So it is with the church. In seasons when Christianity is respectable and the world seems gently disposed toward us — when the water is calm and the sailing is smooth — we may hold to the church only lightly, dabbling our toes in the worldly waters around us or even jumping in for a quick dip. Yet when the culture is hostile and persecutions loom — when the rains come down and the floods come up — our attitude changes. We see that those who jump ship are quickly swept away by powerful currents, and we find ourselves gripping the lifelines of Word and Sacrament, prayer and fellowship with white-knuckled fervor. We cling to the church with every fiber of our being. Like Noah, we find a berth within God’s holy ark and stay there until the floods recede and the Holy Spirit calls us to new life.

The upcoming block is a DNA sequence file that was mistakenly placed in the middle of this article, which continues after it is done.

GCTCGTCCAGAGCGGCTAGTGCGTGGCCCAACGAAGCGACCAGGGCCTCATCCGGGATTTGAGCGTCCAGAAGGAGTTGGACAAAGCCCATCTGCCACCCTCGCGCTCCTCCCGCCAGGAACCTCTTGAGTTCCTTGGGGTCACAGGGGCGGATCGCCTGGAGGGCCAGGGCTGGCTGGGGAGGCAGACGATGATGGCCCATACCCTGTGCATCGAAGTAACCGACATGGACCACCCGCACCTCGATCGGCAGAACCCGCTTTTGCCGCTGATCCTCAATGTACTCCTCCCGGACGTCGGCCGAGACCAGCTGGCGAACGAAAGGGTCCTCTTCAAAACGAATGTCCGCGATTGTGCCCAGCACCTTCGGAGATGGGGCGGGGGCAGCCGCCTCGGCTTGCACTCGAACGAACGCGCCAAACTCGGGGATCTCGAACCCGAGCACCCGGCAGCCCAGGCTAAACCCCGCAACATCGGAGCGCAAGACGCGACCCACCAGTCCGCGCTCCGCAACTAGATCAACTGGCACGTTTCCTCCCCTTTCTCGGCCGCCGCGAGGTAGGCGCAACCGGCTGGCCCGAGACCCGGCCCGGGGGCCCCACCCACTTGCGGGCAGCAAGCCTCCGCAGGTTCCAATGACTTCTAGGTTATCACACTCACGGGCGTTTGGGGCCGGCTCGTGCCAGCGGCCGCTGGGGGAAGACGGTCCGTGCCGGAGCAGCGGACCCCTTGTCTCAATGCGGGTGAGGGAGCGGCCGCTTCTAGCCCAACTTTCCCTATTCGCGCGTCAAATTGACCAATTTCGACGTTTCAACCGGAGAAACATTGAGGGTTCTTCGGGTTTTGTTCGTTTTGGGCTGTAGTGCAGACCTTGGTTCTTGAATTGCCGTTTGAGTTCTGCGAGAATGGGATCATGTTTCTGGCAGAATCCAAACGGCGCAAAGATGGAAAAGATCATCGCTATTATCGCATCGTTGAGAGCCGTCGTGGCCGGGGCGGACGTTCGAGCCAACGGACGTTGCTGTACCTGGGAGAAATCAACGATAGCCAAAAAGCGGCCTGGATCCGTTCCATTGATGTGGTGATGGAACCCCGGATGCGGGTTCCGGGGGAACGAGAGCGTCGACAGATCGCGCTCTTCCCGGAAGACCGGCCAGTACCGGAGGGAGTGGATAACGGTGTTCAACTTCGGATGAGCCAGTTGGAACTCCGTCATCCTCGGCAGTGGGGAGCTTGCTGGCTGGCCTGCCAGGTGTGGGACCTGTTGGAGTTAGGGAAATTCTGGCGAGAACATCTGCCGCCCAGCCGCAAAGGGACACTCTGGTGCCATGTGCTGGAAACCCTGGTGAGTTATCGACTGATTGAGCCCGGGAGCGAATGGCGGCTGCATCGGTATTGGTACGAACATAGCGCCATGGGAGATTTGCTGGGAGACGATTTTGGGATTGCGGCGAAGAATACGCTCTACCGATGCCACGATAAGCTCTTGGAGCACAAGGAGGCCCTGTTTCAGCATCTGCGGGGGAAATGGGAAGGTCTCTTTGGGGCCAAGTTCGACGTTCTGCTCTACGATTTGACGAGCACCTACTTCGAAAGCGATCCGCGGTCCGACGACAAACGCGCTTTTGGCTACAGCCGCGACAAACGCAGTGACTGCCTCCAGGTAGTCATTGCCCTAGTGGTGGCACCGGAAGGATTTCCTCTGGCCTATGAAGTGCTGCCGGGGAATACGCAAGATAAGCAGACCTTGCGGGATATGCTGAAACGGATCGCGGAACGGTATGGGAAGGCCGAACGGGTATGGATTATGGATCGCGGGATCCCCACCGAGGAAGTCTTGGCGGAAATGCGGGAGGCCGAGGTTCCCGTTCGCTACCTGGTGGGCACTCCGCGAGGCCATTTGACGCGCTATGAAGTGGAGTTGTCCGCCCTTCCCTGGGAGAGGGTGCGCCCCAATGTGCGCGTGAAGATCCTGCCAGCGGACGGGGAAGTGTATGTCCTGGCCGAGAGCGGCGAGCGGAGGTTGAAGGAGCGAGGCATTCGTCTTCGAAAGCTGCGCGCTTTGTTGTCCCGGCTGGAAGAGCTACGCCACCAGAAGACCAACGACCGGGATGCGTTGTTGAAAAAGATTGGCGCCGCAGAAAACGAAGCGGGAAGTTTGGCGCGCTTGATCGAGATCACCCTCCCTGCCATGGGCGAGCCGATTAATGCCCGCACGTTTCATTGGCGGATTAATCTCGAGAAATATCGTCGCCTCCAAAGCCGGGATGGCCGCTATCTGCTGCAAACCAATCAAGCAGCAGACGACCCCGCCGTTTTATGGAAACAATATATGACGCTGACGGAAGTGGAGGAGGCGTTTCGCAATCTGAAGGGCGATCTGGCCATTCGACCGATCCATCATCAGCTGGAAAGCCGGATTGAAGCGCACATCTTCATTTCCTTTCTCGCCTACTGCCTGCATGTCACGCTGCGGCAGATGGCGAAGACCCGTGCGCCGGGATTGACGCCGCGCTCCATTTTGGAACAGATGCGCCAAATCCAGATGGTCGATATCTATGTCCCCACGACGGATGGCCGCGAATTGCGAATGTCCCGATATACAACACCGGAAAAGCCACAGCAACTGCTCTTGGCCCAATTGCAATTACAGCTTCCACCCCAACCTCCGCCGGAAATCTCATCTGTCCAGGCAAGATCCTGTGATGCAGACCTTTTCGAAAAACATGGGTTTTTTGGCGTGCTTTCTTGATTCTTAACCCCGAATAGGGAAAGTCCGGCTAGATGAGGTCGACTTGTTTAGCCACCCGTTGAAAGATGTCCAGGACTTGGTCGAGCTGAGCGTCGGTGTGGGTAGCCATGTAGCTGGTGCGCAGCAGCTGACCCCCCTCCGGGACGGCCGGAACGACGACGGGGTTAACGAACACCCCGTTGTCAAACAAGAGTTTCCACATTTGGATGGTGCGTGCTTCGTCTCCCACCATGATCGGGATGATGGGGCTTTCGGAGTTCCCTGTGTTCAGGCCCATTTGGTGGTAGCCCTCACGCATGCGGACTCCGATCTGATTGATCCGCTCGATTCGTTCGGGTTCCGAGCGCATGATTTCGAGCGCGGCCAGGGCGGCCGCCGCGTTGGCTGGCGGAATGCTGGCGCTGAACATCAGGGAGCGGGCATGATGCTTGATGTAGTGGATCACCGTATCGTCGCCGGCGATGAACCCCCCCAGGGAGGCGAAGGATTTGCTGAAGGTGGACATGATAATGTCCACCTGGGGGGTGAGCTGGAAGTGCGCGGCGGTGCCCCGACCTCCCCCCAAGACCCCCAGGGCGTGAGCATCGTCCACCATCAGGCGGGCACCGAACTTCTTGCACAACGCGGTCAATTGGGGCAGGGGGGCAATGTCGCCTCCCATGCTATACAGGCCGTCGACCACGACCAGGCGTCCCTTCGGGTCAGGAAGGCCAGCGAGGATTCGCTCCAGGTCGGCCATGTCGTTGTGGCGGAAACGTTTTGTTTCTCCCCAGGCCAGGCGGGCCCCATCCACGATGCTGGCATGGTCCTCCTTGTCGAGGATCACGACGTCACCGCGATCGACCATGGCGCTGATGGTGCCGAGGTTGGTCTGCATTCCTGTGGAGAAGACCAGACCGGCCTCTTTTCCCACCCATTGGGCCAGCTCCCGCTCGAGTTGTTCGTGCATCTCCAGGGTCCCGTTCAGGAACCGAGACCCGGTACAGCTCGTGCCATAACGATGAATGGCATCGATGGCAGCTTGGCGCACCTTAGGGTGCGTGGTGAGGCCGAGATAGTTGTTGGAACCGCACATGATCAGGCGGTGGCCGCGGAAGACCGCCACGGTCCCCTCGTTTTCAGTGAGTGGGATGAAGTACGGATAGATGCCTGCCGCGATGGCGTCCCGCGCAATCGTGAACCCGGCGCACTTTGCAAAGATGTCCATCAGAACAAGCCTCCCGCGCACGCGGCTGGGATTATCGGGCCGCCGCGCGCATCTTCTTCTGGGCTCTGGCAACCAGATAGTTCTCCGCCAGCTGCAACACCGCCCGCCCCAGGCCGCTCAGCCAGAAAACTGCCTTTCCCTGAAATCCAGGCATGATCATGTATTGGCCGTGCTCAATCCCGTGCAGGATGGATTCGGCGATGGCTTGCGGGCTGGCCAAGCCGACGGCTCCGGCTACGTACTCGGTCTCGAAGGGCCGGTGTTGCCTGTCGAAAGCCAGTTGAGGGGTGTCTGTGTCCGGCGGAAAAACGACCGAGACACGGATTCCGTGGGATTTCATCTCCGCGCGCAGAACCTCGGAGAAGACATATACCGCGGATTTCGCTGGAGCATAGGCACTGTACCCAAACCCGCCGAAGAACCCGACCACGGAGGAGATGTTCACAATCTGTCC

All hands on deck!
When the weather is fair, salty sailors may second-guess the decisions of the skipper or the actions of their fellow crewmates. When the weather is foul, they do not have that luxury. They must overcome differences of opinion, listen attentively, obey orders without question, and work in ship-shape coordination, each doing his or her part and standing ready to pick up the slack for others who may falter.
So it is with the church. Petty conflicts fade away when the storms come. Personal differences are drowned out by the roar of the wind. Christians quickly learn how much they need each other — and that they must work together, obedient to the Word of God, each pitching in and ready to help others. Like sailors in a gale, we find that our mutual survival depends on our ability to serve as a united crew, each following the voice of our Skipper as we do the work assigned to us.